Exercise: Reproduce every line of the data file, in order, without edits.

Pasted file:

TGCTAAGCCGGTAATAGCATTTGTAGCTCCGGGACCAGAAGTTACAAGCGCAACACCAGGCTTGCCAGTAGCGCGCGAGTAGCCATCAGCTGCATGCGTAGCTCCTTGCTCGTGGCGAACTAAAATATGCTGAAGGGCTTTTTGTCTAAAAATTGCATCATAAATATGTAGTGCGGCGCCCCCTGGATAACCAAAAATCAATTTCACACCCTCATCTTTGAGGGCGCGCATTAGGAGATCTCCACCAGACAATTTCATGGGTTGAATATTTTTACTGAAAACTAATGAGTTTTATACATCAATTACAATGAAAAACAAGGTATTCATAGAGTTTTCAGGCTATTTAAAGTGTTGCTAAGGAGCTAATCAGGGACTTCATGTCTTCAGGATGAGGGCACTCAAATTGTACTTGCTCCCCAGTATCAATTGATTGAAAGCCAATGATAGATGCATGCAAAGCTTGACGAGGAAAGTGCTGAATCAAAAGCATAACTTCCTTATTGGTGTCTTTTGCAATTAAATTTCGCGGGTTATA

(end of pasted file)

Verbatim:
TGCTAAGCCGGTAATAGCATTTGTAGCTCCGGGACCAGAAGTTACAAGCGCAACACCAGGCTTGCCAGTAGCGCGCGAGTAGCCATCAGCTGCATGCGTAGCTCCTTGCTCGTGGCGAACTAAAATATGCTGAAGGGCTTTTTGTCTAAAAATTGCATCATAAATATGTAGTGCGGCGCCCCCTGGATAACCAAAAATCAATTTCACACCCTCATCTTTGAGGGCGCGCATTAGGAGATCTCCACCAGACAATTTCATGGGTTGAATATTTTTACTGAAAACTAATGAGTTTTATACATCAATTACAATGAAAAACAAGGTATTCATAGAGTTTTCAGGCTATTTAAAGTGTTGCTAAGGAGCTAATCAGGGACTTCATGTCTTCAGGATGAGGGCACTCAAATTGTACTTGCTCCCCAGTATCAATTGATTGAAAGCCAATGATAGATGCATGCAAAGCTTGACGAGGAAAGTGCTGAATCAAAAGCATAACTTCCTTATTGGTGTCTTTTGCAATTAAATTTCGCGGGTTATA